Document Type


Degree Name

Doctor of Philosophy (PhD)


Global Governance

Program Name/Specialization

Global Social Policy


School of International Policy and Governance

First Advisor

Alistair D. Edgar

Advisor Role



This dissertation conceptualizes peacebuilding in Afghanistan (2001-2021) as facilitation of sociocultural transformation of the country towards accepting the international norms important for sustainable peace, such as democracy, human rights, and gender equality. Hence, peacebuilding was highly normative and required enormous changes promoted by key peacebuilding actors to transform Afghan politics, society, and culture from a traditional society marked by fragmentation and radicalization to one that embraced these values.

The dissertation proposes that the peacebuilding effort that took place in post-2001 Afghanistan was hybrid, as the international community pursued the goals of building a state committed to these liberal principles, as well as strengthening civil society to bring about social and cultural development. Simultaneously, the political order, particularly the government titled the Islamic Republic of Afghanistan, was seen as representative of the locals and their culture and was expected to protect their interests while adhering to international norms. The hybridity of peacebuilding could assist the local society addressing social fragmentation and forms of radicalization, as well as assisting in its adoption of modern norms and institutions consistent with its own society and culture.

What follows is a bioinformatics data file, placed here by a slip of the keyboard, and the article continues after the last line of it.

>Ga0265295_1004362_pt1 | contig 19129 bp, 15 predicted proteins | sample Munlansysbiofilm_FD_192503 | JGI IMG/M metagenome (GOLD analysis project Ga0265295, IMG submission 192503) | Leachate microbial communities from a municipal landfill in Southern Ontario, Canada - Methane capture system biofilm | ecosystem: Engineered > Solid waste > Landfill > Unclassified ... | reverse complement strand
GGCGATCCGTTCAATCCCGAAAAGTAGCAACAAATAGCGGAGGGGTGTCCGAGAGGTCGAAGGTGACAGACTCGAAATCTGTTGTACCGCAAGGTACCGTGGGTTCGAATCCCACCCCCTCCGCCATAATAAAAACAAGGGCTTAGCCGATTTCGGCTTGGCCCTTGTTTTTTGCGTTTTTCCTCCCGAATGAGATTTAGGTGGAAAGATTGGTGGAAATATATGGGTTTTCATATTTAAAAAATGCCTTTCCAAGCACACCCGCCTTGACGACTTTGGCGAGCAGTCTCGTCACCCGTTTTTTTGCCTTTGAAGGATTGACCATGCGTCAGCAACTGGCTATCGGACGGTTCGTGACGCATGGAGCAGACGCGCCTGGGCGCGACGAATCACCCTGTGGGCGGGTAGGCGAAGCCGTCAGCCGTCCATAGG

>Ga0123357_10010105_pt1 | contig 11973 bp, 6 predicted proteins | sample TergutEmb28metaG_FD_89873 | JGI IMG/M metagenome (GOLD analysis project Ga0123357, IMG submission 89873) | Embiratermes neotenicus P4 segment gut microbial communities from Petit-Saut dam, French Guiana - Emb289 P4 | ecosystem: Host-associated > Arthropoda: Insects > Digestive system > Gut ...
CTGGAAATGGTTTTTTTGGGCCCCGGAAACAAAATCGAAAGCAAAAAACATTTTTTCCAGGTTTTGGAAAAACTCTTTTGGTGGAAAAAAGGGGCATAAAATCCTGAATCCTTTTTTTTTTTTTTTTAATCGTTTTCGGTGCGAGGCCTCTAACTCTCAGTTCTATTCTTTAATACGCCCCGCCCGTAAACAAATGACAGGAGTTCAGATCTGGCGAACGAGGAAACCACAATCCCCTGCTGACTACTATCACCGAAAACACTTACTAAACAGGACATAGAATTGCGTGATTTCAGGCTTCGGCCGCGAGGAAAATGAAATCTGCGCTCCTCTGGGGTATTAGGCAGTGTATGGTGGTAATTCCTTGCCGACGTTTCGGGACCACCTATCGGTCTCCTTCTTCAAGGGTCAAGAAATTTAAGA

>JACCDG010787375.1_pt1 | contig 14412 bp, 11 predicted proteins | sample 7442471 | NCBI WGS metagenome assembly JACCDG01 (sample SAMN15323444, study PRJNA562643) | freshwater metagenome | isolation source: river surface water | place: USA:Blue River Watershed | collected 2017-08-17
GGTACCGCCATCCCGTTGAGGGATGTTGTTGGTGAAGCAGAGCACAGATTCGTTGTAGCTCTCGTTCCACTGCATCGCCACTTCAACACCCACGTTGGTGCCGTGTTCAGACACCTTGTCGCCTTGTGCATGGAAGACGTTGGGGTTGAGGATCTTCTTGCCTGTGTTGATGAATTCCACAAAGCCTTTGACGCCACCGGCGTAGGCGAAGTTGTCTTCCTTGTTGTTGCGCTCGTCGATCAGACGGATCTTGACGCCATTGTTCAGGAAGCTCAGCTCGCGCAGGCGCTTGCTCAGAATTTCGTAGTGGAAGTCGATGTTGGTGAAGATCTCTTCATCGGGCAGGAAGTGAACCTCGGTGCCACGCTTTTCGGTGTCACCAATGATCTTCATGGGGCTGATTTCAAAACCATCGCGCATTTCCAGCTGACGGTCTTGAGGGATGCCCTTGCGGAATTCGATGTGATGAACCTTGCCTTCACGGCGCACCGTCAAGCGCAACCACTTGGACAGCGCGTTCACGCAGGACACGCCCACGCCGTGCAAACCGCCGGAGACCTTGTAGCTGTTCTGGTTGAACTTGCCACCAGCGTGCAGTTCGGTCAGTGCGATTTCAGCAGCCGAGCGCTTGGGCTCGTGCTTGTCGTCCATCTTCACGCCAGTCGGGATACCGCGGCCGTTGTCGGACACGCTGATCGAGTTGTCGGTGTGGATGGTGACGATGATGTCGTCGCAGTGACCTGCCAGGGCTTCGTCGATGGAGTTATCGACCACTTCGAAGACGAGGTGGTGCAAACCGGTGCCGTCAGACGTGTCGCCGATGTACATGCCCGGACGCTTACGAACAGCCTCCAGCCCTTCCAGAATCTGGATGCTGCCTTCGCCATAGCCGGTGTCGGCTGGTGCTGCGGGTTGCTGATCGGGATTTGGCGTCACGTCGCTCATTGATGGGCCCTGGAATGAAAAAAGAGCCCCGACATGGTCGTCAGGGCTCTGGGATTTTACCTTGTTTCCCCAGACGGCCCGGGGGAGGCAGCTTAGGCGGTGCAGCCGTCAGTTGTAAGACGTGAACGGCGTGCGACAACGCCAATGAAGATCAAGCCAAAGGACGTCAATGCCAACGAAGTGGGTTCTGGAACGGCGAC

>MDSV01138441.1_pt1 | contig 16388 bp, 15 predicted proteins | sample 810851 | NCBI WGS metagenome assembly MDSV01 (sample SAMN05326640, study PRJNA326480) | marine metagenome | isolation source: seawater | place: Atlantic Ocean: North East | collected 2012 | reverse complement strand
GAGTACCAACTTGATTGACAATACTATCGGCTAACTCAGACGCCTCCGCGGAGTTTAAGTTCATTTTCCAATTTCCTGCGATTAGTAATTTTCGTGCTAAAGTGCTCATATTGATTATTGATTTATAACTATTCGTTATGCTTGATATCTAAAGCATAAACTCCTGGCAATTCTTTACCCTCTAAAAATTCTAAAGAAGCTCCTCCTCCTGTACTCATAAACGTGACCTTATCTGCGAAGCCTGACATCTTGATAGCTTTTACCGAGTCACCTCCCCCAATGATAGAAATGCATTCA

Examining the reasons for, and the process of the failure of, sociocultural transformation, this dissertation, based on qualitative research methodology, proposes that due to the primacy of interests of powerful international and domestic actors, efforts to transform Afghanistan were undermined by a series of compromises on shared local and international values. The securitized neoliberal state-building assisted Afghan warlords and opportunist elites, starting from the deliberate ignorance or denial of transitional justice, and continued with the lack of accountability for major human rights violations and corruption in the Afghan government as well as among other domestic and foreign actors. This environment of lack of accountability undermined the perceived legitimacy of governance and the functioning of institutions and discredited other state and non-state actors working to transform Afghanistan. As a result, peacebuilding processes were frozen at the level of negativity, increasingly undermining local trust in international actors and their purported values.

To address the sociocultural dimension of peacebuilding, foreign actors engaged in top-down building of a Western-style civil society mostly focused on service delivery and advocacy rather than creating discourses among Afghans on issues critical for transformation of a society affected by decades of conflict and radicalism. The project-oriented approach of civil society groups, combined with their weak local roots and corruption, limited their effectiveness.

The negativity of peacebuilding prevented the potential of hybrid peacebuilding to address forms of fragmentation and radicalization in Afghan society and hampered meaningful popular engagement in transforming structures of violence toward sustainability. The growing disempowerment and disillusionment of the people, coupled with confusion about norms, enabled the Taliban to frame their brutal campaign as jihad and to make even a negative peace unattainable.

Convocation Year


Convocation Season


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